FOR MANY YEARS the union share of the work force has been declining, but unions still have been the pacesetters in benefits and pay. Now that position has been affected as well. Union wages and benefits are still higher than non- union. But in each of the last two years the compensation of non-union workers has risen faster than the compensation of their unionized counterparts. Last year non-union compensation in the private sector increased 4.6 percent, union compensation, 2.6 percent, and union compensation in goods- producing industries, where unions traditionally have been strongest, only 1.9 percent.

Non-union workers have occasionally gained ground on unionized before, but never for such a sustained period in the years the Labor Department has been collecting such statistics. And the evidence suggests that the trend may continue for a while. First- year wage increases in major labor contracts signed last year were only 2.3 percent, and annual wage increases over the life of the contracts, not counting cost-of-living provisions, only 2.7 percent.

The Labor Department statistics also show a shift in the mix of benefits and pay. For many years benefits have tended to be the fastest-rising component of compensation costs. Employers in recent years have responded by trying to brake these -- health insurance and retirement costs especially. Last year benefit costs rose less than wages.

The faltering among unions is part of a pattern that has become familiar. Unionized industries have been among the hardest hit in recent years by competition from abroad. The union strongholds of autos and steel come first to mind. Among other factors, their foreign competitors have had the advantage of lower labor costs. Unions have also been victims of deregulation, particularly in trucking, airlines and elsewhere in the transportation field. And there has been a steady shift of strength in the economy from goods-producing industries, where unions have flourished over the years, to service- providing industries, where they have not.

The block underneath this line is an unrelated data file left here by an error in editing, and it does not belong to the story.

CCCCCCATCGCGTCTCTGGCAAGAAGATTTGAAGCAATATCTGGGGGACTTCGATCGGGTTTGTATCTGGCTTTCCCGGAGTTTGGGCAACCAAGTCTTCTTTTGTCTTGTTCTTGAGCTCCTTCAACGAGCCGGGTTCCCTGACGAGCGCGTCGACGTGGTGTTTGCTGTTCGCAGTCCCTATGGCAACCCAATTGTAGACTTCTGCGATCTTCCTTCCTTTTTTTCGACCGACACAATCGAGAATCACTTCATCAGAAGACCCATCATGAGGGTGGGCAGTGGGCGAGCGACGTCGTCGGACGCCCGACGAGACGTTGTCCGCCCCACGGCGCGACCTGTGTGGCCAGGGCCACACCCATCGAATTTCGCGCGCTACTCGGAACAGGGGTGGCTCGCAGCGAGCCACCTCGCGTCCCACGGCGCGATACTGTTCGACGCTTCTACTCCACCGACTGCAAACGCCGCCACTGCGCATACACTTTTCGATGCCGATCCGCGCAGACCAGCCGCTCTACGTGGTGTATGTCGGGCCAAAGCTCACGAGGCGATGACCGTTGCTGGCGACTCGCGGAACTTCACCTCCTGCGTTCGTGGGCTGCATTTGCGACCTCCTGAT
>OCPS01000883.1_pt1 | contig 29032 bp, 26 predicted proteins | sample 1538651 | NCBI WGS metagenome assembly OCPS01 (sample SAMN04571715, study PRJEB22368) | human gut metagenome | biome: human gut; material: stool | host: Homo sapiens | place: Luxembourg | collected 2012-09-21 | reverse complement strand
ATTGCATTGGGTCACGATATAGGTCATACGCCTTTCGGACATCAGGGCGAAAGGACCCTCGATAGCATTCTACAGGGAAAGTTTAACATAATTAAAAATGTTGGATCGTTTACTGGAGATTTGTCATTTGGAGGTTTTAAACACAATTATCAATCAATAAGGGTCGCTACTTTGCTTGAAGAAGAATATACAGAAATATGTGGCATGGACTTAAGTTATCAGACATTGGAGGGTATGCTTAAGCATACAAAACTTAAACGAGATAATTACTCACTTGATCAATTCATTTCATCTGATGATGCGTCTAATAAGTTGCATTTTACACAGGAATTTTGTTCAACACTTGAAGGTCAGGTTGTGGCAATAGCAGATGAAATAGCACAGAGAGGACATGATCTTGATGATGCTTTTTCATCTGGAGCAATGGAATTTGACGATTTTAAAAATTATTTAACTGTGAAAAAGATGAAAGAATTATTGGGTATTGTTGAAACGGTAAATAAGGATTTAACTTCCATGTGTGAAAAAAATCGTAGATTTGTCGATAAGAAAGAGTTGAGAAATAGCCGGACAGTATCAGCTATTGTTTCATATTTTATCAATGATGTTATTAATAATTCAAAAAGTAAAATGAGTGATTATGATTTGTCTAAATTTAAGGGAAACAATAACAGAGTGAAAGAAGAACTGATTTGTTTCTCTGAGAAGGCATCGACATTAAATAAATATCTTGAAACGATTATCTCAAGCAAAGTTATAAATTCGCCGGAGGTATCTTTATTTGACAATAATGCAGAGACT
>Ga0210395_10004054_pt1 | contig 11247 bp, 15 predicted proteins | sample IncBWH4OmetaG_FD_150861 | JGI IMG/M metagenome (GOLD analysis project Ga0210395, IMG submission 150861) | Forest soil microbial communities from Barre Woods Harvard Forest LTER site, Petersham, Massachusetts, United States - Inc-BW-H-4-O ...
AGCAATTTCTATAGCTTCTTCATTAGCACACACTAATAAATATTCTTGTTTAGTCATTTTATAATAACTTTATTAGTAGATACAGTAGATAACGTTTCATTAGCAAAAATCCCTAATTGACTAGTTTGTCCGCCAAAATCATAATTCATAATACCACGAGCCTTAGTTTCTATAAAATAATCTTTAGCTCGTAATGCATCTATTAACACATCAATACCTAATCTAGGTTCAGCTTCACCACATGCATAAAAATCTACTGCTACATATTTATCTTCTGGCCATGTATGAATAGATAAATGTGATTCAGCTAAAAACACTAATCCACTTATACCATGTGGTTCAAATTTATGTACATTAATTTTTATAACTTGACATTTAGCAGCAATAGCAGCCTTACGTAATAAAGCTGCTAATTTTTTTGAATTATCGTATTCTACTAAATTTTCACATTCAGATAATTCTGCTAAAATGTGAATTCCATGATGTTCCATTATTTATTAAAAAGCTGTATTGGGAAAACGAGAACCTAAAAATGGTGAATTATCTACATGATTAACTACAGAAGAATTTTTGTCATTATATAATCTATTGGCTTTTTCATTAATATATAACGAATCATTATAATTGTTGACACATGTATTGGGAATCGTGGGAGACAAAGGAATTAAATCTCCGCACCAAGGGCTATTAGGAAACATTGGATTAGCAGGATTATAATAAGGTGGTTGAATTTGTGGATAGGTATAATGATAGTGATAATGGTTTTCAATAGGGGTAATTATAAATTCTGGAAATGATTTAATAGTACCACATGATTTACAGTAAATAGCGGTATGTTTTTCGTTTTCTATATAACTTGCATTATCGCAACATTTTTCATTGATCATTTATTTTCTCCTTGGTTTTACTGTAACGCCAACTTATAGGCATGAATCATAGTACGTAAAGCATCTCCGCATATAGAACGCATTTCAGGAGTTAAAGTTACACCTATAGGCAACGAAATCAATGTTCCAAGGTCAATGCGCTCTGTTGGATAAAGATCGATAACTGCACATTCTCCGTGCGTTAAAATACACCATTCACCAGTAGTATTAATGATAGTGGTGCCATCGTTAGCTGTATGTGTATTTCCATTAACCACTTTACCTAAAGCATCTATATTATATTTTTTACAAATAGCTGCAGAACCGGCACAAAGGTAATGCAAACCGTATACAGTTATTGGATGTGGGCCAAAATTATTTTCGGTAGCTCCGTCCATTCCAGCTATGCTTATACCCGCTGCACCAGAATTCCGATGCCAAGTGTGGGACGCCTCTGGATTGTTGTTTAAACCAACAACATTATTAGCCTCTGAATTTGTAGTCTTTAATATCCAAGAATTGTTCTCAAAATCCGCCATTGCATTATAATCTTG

The yielding that unions have had to do at the bargaining table has held down labor costs generally. Employment costs in the private sector rose only 4.3 percent last year, as against 5.2 percent the year before. That has both hurt and helped the economy. It has had a depressing effect on family incomes, to some extent on upward mobility and on purchasing power and the level of economic activity generally. At the same time, given that one man's income is another's costs, it has helped hold down inflation. That has been one of the fundamental trade-offs of recent economic policy.